To the Editor Sarvepalli et al1 found that during colorectal cancer screening, most of the differences in adenoma detection rate between endoscopists disappeared when adjusting for patient and colonoscopy characteristics. Adenoma detection rate should have been the quality metric for programs of colorectal cancer screening long ago.2 This is not yet the case, despite colonoscopy having been endorsed in the United States as the preferred strategy for colorectal cancer screening as early as 2000. One team even published arbitrary and very different distributions of values from one report to another one.3 The steering committee of the World Endoscopy Organization just issued a consensus statement regarding quality of colonoscopy but failed to reach a consensus for adenoma detection rate.4
Identify all potential conflicts of interest that might be relevant to your comment.
Conflicts of interest comprise financial interests, activities, and relationships within the past 3 years including but not limited to employment, affiliation, grants or funding, consultancies, honoraria or payment, speaker's bureaus, stock ownership or options, expert testimony, royalties, donation of medical equipment, or patents planned, pending, or issued.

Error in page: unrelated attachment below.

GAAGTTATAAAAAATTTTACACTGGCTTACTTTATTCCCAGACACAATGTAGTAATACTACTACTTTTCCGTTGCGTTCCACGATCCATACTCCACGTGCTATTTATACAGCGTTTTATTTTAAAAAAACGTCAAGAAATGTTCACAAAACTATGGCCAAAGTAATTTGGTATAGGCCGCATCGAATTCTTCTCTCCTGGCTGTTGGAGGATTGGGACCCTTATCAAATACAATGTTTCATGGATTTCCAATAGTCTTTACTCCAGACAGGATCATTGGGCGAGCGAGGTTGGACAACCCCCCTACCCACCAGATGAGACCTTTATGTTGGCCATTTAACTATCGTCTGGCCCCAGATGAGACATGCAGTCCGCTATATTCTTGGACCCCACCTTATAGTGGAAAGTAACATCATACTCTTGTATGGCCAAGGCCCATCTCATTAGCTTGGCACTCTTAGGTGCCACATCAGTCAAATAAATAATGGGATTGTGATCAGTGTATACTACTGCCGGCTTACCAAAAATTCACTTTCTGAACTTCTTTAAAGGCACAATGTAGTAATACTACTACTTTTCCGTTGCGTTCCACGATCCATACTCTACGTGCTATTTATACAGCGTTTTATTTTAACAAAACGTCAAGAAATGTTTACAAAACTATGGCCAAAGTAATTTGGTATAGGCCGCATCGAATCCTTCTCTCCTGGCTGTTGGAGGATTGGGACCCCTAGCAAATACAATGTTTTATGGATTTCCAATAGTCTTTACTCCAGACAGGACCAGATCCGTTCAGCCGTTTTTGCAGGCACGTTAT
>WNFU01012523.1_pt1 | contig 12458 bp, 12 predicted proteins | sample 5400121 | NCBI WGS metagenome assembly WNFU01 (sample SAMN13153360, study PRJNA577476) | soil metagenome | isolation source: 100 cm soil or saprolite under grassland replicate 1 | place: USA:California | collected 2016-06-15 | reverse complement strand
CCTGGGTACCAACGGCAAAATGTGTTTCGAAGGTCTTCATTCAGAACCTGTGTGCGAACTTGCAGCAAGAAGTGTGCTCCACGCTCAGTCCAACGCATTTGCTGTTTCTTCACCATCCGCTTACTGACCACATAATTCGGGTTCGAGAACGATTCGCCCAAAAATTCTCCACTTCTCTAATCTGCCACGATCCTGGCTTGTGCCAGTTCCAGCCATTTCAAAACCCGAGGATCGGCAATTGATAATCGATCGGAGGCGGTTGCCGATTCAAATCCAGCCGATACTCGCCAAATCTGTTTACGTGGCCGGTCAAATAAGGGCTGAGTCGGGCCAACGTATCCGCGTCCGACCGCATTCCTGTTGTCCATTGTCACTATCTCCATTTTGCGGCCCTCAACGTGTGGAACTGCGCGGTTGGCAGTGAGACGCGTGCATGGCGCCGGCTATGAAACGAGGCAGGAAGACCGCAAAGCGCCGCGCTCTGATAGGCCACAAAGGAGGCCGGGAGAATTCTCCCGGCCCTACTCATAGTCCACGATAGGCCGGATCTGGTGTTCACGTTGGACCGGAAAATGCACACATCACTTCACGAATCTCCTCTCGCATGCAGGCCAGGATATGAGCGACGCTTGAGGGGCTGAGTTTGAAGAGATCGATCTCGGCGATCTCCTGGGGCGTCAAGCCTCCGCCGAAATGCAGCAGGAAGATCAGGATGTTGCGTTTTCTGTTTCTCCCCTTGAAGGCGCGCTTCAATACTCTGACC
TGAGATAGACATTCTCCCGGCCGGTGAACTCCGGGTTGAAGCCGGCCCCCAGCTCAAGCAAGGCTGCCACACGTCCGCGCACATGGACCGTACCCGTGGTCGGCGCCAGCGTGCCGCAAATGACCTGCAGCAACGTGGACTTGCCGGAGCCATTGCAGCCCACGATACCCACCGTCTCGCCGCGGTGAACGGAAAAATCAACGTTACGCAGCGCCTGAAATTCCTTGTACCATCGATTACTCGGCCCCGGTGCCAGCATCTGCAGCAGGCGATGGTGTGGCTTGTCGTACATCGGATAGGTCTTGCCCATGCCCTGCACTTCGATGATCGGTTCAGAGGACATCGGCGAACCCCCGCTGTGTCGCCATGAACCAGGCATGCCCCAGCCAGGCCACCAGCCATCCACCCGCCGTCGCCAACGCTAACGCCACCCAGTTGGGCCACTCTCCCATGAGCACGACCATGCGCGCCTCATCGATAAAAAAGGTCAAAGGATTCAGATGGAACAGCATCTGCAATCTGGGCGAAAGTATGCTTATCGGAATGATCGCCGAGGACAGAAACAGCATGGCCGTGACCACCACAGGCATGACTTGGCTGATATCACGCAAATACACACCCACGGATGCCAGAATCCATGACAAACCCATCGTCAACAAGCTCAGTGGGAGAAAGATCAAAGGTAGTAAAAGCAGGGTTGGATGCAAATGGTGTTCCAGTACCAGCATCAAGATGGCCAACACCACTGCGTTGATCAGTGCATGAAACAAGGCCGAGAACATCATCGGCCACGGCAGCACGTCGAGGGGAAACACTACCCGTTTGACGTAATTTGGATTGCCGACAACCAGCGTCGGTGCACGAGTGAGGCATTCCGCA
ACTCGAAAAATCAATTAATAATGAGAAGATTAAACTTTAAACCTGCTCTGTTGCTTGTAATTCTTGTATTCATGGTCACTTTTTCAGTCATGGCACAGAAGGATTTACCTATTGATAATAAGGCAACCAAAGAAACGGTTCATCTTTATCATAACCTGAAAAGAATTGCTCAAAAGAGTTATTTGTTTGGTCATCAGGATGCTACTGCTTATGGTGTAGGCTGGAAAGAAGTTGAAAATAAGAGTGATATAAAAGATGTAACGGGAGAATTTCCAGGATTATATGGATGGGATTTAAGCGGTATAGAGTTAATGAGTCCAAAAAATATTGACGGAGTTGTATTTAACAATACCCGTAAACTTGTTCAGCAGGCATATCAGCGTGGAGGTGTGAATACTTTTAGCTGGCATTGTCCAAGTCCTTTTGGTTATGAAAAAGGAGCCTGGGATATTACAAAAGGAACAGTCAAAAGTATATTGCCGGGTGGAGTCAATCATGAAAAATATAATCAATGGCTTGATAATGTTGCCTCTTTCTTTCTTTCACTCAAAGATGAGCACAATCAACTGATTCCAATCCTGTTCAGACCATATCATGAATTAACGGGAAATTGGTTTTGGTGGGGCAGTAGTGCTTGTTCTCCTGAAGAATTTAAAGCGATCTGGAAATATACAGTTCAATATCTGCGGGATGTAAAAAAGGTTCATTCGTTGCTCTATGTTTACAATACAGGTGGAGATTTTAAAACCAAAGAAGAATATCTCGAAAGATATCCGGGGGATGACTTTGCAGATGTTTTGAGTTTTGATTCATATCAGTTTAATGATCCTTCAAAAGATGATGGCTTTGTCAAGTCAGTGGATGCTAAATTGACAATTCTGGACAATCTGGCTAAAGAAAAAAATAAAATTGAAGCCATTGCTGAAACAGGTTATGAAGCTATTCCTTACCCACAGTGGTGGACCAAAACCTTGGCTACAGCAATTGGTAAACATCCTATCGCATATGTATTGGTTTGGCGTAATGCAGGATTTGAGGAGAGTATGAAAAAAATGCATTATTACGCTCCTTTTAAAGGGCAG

Err on the side of full disclosure.
If you have no conflicts of interest, check "No potential conflicts of interest" in the box below. The information will be posted with your response.
Not all submitted comments are published. Please see our commenting policy for details.
Braillon A. Patient Characteristics and Adenoma Detection Rates. JAMA Surg. Published online September 04, 2019. doi:10.1001/jamasurg.2019.3375
Customize your JAMA Network experience by selecting one or more topics from the list below.
Create a personal account or sign in to: